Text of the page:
Larry Ellison stated clearly in an email interview with Reuters (links here and here) that Oracle intends to keep Sun’s hardware business and indeed intends to invest in the SPARC chip. Naturally, I have a few thoughts about this.
As Stephen O’Grady points out, Sun’s main strength lay in selling to the large enterprise market. Well, that’s Oracle’s overwhelming focus too. As I noted two years ago:
One Oracle response is to provide lots of add-on technologies for high-end customers, on the database and middle tiers alike. In app servers it’s done surprisingly well against BEA. It’s sold a lot of clustering. And it’s bought into and tried to popularize niche technologies like TimesTen and Tangosol’s.
This all makes perfect sense – it’s a great fit for Oracle’s best customers, and a way to get thousands of extra dollars per server from enterprises that may already have bought all-you-can-eat licenses to the Oracle DBMS. And being so sensible, it fits into the Clayton Christensen disruption story in two ways:
Oracle may be helpless against mid-tier competition, but it sure has the high-end core of its market locked up.
- As one type of technology is commoditized, value is created in other parts of the technology stack.
Oracle’s ongoing acquisition spree in system software, application software, and now hardware just supports that story. MySQL, embedded Java, and so on may be welcome to Oracle as yet more opportunities to tap additional markets — but Oracle’s emphasis is and surely will remain on the large enterprise market.
The next notable point may be found in Larry’s key quote:
… our primary reason for designing our own chips is to build computers with the very best performance, reliability and security available in the market. Some system features work much better if they are implemented in silicon rather than software. Once we own Sun, we’ll be able to plan and synchronize new features from silicon to software, just like IBM and the other big system suppliers. We want to work with Fujitsu to design advanced features into the SPARC microprocessor aimed at improving Oracle database performance. In my opinion, this will enable SPARC Solaris open-system mainframes and servers to challenge IBM’s dominance in the data center. Sun was very successful for a very long time selling computer systems based on the SPARC chip and the Solaris operating system. Now, with the added power of integrated Oracle software, we think they can be again.
Let’s examine that. There are almost no major examples of game-changing silicon-to-software enterprise server integrations. In particular, there aren’t at IBM, whose recent mainframe custom-processor offerings seem to do more as gimmicks to reduce software licensing cost than they do as genuine performance accelerators. And while Netezza and Teradata definitely have custom hardware architectures, they use off-the-shelf parts, including in the processor area.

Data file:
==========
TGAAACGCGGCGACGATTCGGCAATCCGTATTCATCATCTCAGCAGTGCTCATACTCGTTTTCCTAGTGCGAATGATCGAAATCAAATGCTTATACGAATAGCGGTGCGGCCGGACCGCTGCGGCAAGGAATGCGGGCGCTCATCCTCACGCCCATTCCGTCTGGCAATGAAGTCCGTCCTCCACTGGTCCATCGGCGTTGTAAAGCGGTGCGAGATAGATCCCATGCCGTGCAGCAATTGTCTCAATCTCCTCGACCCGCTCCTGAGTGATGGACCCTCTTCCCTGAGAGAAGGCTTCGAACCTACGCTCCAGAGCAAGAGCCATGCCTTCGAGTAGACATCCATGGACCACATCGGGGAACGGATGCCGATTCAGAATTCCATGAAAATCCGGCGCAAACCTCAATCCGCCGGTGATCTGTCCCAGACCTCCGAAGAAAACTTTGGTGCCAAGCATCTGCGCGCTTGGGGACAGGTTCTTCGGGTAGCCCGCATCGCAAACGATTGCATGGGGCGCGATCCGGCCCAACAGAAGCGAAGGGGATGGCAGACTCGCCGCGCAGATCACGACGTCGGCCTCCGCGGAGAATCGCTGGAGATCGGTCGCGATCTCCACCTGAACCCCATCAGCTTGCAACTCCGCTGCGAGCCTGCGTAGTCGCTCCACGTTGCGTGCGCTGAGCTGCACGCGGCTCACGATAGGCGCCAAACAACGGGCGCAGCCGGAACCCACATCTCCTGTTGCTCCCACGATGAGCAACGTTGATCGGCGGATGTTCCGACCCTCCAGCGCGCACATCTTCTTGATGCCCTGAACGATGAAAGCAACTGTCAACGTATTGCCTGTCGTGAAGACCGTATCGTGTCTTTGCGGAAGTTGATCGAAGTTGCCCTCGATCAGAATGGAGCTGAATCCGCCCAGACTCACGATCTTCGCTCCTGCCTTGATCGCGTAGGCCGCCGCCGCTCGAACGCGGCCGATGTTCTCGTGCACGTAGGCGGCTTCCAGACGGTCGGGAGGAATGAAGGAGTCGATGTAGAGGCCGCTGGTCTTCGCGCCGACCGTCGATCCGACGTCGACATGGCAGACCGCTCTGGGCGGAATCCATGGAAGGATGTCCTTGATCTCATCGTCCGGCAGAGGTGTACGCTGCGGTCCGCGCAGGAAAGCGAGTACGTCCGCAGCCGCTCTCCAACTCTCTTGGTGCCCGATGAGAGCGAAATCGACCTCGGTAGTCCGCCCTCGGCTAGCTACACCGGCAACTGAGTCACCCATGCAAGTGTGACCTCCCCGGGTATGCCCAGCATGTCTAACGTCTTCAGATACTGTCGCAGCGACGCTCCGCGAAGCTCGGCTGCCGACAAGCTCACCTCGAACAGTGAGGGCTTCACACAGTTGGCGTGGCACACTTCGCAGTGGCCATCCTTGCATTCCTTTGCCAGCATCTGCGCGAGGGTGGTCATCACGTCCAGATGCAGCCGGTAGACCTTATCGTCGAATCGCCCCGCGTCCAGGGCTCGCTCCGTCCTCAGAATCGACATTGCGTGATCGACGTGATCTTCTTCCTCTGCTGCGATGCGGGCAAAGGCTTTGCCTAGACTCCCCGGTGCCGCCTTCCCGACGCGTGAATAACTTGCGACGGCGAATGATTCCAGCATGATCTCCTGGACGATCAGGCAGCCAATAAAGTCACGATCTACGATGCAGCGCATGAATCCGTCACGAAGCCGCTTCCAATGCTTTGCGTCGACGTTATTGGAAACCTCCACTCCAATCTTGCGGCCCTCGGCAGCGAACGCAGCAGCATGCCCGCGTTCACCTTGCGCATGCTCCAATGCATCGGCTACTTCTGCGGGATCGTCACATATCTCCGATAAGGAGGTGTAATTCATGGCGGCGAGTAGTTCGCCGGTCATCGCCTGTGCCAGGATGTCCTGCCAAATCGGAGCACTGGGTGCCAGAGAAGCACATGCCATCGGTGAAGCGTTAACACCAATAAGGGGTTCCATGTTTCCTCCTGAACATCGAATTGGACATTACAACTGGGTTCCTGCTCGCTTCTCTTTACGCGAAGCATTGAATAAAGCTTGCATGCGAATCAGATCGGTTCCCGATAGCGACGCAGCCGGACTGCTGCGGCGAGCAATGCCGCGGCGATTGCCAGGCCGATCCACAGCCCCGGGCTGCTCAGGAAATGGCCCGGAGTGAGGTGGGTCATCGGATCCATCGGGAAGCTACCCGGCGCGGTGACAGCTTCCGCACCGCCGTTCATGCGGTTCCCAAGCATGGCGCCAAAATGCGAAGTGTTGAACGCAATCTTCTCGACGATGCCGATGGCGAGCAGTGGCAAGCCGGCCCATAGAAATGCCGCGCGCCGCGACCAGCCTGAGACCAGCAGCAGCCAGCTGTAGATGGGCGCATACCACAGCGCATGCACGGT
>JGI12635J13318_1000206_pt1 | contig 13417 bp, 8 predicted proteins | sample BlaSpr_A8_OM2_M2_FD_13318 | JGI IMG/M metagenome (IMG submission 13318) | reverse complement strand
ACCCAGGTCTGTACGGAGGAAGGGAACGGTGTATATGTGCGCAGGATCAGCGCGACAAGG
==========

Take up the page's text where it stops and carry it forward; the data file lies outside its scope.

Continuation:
True, there’s probably a cool story along the lines of highly parallelizing database execution on a single processor, ala Kickfire. But that would require a radical redesign of Oracle’s database software, which surely won’t happen, for two reasons:
- The need to keep running on non-Oracle hardware.
On the other hand, you don’t need a game-changing advantage to be the preferred hardware vendor; relatively small advantages are fine. While I don’t have stats, I’d guess IBM gets a lot of the hardware revenue underneath DB2. So the latter part of Larry’s quote, in which he emphasizes the benefit of Oracle’s software biz to Sun’s hardware biz — rather than vice-versa — is not at all implausible.
Finally, Larry said regarding Oracle Exadata:
Exadata is built by HP using Intel microprocessors. We have no plans for a SPARC Solaris version of Exadata. We have an excellent relationship with HP that we expect to continue. … The Sun acquisition doesn’t reduce our commitment to Exadata at all.
To interpret that, recall that the “Exadata” name applies just to the storage-tier part of the product, not the database-tier portion. I would be surprised to learn that Sun’s own storage products are based on SPARC rather than Intel processors. So the “have no plans” part of that quote may remain true for a good long time.
What’s more, it’s not obvious that Exadata will be a high-volume product. It’s very important for Oracle to succeed with Exadata, in order to maintain high-end account control. But there may not be a lot of profit opportunity in backstabbing HP on the Exadata hardware side, especially any time soon.